|Page 1 of 21:||          |
|Index||203 reviews in total|
Director Lasse Halstrom continues to prove himself to be outstanding at
presenting sensitive human dramas with this touching film about a broken
man's retreat to his ancestral roots. This poignant tale unwinds
deliberately and delicately as each of the main characters shares his or her
dark secrets buried in the past.
Halstrom is an inspired actors' director who entices outstanding performances from his troupe. He has a wonderful ability to make simple characters appear bigger than life. I continue to admire his unobtrusive presentation, forgoing ostentatious directorial stylizing in favor of simple shots that let the story and the characters dominate. The cinematography and choice of locations in this film are understated and lovely without the need for garishness.
The acting is superb. Kevin Spacey, as Quoyle, once again shows his range, taking on an emotionally crippled character that is quite unlike the confident and clever characters that jump off his resume. Spacey relinquishes all traces of the cockiness that is his trademark and brilliantly renders a pathetic nebbish whose greatest daily struggle is to overcome his own ennui. For Spacey to suppress his natural dynamism to slip this character on so effectively is a testimony to his excellence as an actor.
While this is clearly Spacey's film, the supporting cast of accomplished veterans weaves a splendid tapestry. Julianne Moore is excellent as Quoyle's love interest with a delicate portrayal of a character that is simultaneously supportive and insecure. Judi Dench is marvelous as Quoyle's crusty old aunt, who drags him back to Newfoundland to find himself among the ashes of his unseemly clan. Cate Blanchett is bodacious as the impulsive vamp who ravishes Quoyle and stays with him only long enough to give him a daughter. Scott Glenn is terrific as the cantankerous publisher of the local newspaper who turns Quoyle from a typesetter into a reporter.
This film is not for everyone. It is extremely deliberate and will fray the patience of the average viewer. However, for those who have a love of human interest stories with flawed but lovable characters, this will be a treat. I rated it a 9/10. It is a gem of human foibles and interactions that is moving and insightful.
It's rare to see a movie made with such tender loving care. Director
Hallstrom gathered the best cast and crew he could find for this film. The
cinematography is glorious - I can't believe Oliver Stapleton isn't up for
every award in the world. Kevin Spacey turns in the best performance of his
career as a brutalized man, Cate Blanchett is her usual chameleon self as
his trashy girlfriend, Julianne Moore is perfection as the woman who helps
him heal, and Judi Dench is funny and touching as his aunt. Hers is a role
without a huge amount of lines but tons of substance. Only a master could
have given the character such depth.
The Shipping News has poignancy, humor and a great deal of beauty. What it has above all else is atmosphere - Hallstrom's feel for the Newfoundland shipping village, the simple lives led there and the friendships made is truly awe-inspiring.
Often when watching a film with a cast which has more Oscar nominations in their careers than the film has minutes, a level of expectations will be engraved which exceeds far above a film than which one should. Such is an example with the poignant, touching and often funny film, The Shipping News.
The Shipping News is film about loss, recovery, pain, but most of all, recovery. When a person loses a loved one, or in this case, a person who loses someone they think they love, it comes with a package of emotional stress and remorse. The person they lose is immortalized within their thoughts, usually in a positive, memorable perspective.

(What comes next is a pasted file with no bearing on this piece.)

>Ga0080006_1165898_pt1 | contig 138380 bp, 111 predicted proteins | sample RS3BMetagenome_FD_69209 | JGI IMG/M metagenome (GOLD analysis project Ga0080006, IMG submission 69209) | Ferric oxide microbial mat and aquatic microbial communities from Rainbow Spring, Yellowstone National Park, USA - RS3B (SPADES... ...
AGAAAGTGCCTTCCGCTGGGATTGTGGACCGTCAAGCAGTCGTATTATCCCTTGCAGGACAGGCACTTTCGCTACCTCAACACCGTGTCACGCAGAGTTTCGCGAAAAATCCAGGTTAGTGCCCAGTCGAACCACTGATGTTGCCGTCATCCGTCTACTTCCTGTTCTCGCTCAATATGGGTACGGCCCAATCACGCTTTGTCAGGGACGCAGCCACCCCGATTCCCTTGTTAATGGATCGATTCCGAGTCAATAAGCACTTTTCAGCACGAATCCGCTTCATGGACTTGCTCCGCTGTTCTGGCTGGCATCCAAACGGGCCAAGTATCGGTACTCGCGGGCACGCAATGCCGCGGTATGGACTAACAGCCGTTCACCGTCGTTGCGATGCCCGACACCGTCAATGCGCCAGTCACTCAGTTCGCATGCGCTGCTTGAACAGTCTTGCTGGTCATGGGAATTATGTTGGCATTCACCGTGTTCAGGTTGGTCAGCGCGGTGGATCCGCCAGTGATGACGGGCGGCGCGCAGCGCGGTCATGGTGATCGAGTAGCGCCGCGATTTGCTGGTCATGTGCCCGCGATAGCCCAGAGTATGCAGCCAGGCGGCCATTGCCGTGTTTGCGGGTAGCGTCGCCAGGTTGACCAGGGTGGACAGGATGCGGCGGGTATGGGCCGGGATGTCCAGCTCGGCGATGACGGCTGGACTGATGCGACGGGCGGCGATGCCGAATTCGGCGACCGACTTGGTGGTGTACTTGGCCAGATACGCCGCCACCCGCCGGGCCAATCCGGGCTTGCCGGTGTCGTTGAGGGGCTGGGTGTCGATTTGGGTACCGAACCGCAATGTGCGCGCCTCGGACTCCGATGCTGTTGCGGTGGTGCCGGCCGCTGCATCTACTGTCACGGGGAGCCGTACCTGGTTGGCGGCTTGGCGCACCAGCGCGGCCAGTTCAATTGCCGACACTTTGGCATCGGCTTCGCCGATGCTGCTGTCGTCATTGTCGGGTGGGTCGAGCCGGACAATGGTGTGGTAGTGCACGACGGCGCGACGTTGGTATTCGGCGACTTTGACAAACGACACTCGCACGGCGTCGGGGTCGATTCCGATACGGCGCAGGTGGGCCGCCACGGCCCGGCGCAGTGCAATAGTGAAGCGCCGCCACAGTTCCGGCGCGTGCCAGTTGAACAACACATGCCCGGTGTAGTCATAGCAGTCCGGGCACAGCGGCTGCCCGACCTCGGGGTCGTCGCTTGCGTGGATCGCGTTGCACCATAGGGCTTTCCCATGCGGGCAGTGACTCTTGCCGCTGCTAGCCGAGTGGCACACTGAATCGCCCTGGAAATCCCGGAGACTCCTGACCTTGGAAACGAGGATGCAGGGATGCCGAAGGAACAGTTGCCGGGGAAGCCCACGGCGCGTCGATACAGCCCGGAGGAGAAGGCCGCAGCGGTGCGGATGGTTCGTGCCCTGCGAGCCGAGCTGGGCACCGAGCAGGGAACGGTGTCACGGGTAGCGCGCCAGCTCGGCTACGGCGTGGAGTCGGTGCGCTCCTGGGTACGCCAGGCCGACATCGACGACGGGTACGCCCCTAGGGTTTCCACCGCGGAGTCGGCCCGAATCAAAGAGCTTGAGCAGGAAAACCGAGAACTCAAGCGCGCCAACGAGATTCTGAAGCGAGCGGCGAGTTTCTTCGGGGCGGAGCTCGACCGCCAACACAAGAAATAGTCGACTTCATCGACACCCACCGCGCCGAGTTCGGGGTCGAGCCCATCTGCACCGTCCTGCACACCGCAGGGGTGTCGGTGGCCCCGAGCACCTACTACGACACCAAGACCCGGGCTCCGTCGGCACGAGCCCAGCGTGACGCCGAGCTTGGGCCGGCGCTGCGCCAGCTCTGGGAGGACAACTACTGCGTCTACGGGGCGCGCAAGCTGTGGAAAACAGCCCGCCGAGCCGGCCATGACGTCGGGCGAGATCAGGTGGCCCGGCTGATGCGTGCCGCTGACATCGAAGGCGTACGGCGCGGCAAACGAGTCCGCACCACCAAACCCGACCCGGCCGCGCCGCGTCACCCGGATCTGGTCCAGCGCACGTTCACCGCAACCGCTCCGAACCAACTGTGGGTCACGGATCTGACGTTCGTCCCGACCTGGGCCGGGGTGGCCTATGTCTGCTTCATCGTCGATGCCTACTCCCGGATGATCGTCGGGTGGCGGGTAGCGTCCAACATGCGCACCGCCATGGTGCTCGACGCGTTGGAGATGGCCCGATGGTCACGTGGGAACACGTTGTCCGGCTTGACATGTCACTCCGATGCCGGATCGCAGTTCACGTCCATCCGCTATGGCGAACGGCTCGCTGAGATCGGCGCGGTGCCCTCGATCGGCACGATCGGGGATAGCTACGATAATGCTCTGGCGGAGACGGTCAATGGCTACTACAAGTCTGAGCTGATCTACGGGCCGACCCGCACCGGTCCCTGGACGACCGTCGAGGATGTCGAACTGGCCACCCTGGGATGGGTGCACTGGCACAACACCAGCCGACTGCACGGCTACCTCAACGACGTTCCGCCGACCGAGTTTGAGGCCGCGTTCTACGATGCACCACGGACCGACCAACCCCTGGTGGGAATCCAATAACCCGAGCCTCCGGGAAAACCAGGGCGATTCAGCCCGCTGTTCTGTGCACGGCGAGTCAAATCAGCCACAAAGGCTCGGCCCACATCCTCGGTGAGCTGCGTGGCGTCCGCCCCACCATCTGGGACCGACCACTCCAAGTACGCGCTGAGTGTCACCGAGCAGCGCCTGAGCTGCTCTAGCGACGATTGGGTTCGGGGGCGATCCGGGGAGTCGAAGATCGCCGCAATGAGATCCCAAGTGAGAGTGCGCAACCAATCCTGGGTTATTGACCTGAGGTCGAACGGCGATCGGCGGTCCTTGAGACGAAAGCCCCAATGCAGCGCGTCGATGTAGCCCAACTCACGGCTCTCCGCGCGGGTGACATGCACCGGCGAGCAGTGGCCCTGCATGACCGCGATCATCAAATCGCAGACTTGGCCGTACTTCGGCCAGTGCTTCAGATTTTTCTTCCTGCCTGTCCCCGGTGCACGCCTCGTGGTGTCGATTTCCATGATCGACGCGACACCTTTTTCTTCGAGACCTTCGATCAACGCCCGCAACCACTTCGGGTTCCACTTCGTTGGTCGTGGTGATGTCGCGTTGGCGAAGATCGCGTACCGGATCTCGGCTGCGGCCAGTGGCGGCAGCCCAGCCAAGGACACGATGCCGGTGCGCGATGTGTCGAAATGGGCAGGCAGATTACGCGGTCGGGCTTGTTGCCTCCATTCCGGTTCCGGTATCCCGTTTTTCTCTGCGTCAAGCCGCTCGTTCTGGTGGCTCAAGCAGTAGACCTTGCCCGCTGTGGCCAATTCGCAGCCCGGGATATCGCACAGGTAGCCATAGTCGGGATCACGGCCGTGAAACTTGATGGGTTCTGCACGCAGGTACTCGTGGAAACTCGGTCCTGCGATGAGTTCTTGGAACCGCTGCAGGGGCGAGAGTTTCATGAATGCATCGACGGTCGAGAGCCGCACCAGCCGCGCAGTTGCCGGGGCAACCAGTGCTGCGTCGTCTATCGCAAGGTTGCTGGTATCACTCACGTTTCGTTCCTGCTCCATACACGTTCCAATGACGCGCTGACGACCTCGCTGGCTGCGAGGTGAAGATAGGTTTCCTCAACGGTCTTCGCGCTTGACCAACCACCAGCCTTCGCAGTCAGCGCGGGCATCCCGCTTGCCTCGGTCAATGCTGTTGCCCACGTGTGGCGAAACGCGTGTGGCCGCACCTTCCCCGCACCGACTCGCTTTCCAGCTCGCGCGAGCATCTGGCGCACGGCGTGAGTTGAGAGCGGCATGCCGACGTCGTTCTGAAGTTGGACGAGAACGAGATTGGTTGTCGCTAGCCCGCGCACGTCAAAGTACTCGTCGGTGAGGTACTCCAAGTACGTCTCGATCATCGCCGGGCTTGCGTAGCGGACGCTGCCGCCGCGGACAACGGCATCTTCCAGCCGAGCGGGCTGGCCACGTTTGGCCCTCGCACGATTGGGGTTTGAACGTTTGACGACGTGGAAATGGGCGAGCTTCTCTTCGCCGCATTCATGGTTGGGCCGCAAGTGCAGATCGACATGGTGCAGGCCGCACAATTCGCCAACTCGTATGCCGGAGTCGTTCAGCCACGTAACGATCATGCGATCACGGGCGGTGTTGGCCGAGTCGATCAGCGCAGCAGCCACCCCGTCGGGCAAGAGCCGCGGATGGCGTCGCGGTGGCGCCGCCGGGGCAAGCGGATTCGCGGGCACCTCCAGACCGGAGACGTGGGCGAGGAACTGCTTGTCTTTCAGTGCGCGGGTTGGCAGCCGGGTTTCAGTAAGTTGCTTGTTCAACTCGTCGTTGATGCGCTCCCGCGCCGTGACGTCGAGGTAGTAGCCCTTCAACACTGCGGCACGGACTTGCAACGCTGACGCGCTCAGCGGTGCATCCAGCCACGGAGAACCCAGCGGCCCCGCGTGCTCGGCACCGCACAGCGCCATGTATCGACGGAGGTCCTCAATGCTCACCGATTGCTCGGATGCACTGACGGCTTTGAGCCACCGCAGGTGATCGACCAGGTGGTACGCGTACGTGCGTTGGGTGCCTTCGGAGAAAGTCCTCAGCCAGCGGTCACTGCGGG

The story begins with a narration by Quoyle (Spacey), and through this depressing and self defeating narration, we learn that Quoyle is man who has never succeeded in anything, is a failure in his family's eyes, and has never accomplished one thing in his entire life. He struggles through every miserable task he is given, he aches at the thought of one more day.
As a defeated man who has never loved, never laughed, and never succeeded, he is desperate for something, desperate for someone. When he meets a woman named Petal (Blanchett) he thinks he's in love. We see a woman who is looking for a costumer, looking for someone to spend the night with. Quoyle sees a wife, someone to spend the rest of his life with. So without hesitation, he takes a swing at this wild tiger. He thinks he has achieved that echelon of happiness. He has a darling little girl, he has a wife, and he has a steady job. But he soon learns that one person, a person he has known for little over a few years, can turn his life upside down. After a realistic and inevitable chain of events, he is back to his pitiful little life. Only this time, he's lost more than he can handle. His own emotional attachments have become his own emotional destruction.
In the midst of these happenings, Quoyle is met at the door by his Aunt Agnis (Dench), whom he has never met. She suggests they begin a new future, for she too has lost something. She decides that they should travel to their native roots, in Newfoundland. The future looks bleak to Quoyle, but only the happiest of times look ahead to Agnis. At least from our perspective.
Throughout the film we are met by several supporting characters played by familiar and not so familiar actors. These characters, while they may seem supporting, play the largest part in the film. For these characters are the building blocks which help Quoyle begin his `transformation'. These are the people which help Quoyle recognize his roots and why he must belong there. Throughout these characters, we are met with many intertwining storylines which could make a whole entire film by themselves. But these characters are all here to help one man find a reason. A reason for being.
Throughout this masterful tale of loss, recovery, and pain, we discover that problems exist within problems. We learn that the future may result in failure, but will always have an answer. The answer lies within Quoyle himself. While these supporting players may have an impact on Quoyle's job and home, Quoyle is the only one who can help find happiness for himself.